November 15, 2011 3:43 pm
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History 228S will examine 20th century social movements in the United States, with a particular emphasis on the civil rights movement and the women’s movement. Readings will focus on the ways in which the two movements evolved, their relation to each other and their relative success or failure in shaping significant change within American society. Readings will average 250-300 pages a week, with one short paper and a take-home final.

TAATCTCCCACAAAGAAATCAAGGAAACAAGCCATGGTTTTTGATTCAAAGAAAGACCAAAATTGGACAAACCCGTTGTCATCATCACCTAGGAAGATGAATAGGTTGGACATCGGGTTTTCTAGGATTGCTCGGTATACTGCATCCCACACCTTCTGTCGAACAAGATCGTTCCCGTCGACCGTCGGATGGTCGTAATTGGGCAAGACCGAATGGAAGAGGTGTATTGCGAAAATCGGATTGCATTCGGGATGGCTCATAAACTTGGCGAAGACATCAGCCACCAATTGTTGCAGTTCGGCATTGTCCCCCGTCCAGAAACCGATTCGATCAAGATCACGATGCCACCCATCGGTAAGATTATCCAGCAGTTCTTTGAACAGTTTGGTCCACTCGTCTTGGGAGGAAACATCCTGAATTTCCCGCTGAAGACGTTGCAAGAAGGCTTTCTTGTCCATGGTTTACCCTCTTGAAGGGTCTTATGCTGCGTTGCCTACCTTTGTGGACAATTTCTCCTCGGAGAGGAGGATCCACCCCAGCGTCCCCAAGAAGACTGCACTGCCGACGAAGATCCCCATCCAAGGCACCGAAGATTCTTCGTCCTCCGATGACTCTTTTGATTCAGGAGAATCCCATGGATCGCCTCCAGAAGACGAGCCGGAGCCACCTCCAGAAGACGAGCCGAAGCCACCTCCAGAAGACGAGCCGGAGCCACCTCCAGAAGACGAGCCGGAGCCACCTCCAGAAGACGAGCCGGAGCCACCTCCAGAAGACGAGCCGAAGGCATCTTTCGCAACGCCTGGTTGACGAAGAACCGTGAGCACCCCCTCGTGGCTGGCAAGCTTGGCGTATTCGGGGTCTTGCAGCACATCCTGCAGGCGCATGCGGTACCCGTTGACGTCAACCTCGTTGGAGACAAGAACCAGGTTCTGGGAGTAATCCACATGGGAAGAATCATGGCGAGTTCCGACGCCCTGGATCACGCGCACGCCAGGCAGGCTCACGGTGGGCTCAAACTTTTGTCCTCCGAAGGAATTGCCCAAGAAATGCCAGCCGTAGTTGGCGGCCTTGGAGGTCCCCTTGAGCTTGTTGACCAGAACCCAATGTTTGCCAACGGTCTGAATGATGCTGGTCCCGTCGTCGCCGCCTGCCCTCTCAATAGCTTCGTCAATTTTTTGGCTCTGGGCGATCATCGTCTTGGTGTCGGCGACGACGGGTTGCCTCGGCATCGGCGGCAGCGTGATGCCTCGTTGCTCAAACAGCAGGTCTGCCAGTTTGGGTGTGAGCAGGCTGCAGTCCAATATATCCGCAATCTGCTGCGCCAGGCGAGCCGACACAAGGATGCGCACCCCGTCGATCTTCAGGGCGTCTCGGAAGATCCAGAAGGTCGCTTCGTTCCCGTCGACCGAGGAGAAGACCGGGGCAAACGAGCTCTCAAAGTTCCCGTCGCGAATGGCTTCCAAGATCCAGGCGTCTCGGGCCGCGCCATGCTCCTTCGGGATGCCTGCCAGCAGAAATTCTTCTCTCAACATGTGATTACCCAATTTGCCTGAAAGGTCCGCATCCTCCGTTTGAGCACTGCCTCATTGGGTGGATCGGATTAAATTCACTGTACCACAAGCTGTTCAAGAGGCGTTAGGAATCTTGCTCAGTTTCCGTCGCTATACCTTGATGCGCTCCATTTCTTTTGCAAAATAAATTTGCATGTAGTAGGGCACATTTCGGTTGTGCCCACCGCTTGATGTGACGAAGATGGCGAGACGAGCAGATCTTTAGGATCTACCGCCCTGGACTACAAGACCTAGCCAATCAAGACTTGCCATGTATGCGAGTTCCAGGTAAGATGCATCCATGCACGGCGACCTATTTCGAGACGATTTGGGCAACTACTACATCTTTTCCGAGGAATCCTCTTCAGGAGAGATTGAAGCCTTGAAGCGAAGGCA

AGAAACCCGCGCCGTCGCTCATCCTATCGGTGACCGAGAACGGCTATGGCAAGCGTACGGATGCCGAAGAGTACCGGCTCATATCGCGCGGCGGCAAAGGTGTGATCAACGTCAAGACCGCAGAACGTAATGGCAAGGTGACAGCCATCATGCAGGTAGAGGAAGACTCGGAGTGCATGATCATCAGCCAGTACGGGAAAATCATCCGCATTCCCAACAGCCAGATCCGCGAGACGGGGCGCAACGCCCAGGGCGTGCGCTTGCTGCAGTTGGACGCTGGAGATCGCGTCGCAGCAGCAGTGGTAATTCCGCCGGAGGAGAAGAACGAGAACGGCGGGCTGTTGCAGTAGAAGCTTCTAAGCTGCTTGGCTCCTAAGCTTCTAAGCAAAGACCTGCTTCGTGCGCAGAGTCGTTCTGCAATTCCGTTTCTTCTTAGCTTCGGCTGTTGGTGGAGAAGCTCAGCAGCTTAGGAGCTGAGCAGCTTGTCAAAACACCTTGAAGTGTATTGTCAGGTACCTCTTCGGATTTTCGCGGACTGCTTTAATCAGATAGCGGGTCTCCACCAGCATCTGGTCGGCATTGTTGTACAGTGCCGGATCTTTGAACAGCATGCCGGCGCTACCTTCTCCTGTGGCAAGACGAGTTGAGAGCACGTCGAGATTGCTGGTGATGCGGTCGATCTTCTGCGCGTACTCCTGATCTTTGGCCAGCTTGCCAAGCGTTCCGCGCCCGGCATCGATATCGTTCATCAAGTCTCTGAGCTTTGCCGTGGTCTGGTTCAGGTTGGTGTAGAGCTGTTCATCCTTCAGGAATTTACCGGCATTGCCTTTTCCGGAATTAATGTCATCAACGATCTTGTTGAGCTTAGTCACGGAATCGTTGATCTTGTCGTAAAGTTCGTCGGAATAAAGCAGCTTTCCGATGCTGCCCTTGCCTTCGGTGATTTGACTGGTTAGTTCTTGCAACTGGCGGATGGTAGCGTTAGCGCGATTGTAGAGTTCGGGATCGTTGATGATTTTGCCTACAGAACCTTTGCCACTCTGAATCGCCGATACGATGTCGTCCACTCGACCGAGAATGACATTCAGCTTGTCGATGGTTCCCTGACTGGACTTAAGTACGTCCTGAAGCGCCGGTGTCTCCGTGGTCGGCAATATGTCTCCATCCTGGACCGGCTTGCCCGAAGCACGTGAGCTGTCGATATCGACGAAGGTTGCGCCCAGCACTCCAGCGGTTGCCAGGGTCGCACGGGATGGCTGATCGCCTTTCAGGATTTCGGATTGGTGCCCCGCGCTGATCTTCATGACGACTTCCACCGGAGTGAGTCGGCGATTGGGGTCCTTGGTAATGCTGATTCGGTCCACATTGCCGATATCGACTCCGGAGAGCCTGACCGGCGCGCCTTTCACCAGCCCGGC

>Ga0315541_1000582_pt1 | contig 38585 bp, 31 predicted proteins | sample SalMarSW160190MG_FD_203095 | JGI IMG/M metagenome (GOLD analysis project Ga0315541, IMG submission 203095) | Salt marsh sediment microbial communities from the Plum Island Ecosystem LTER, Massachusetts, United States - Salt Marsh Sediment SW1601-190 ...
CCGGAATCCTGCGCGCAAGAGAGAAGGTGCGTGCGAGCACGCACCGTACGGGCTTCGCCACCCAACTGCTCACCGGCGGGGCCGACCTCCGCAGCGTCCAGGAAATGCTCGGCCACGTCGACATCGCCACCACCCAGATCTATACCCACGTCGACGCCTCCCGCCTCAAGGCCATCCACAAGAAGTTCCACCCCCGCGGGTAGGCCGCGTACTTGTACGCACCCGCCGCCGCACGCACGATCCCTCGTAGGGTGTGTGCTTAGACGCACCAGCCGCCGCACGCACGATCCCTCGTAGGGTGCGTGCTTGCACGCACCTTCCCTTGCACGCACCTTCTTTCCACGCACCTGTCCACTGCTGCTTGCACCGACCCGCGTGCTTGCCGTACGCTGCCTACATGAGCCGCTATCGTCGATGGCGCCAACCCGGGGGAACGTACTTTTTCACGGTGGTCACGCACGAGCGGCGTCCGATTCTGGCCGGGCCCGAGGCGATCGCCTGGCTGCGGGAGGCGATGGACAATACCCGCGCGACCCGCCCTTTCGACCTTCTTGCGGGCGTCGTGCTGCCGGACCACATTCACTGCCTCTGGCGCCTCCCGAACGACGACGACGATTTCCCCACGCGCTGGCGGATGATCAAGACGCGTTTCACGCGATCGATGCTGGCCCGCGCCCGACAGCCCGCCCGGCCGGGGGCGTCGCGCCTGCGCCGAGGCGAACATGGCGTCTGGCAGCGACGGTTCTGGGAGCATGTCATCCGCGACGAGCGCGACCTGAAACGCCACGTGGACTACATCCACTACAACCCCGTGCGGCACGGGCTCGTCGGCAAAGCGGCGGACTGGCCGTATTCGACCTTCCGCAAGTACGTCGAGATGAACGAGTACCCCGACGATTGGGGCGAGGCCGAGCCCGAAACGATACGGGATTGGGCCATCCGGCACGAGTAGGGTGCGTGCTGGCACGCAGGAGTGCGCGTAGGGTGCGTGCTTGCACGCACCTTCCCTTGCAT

This course introduces students to Israeli and Palestinian culture, politics, and society and the central historical events of the Israeli/Palestinian conflict. Our examination follows a historical progression, beginning with early Zionist settlement in Palestine in the late nineteenth century and concluding with the Peace Process of the 1990s, the second Palestinian uprising (Intifada), the Islamic movements, and changes in contemporary Israeli society. Weekly topics include: nationalism, refugees, human rights, the Israeli occupation, Palestinians and the Arab World, resistance movements, popular culture, gender and identity, religion and politics. We will study scholarly writing from the disciplines of anthropology, history, and cultural studies and consider the relationship between their different arguments and methodologies. We will also examine the Israeli/Palestinian conflict through popular film, memoirs, short stories, comic books, human rights reports, and political treatises.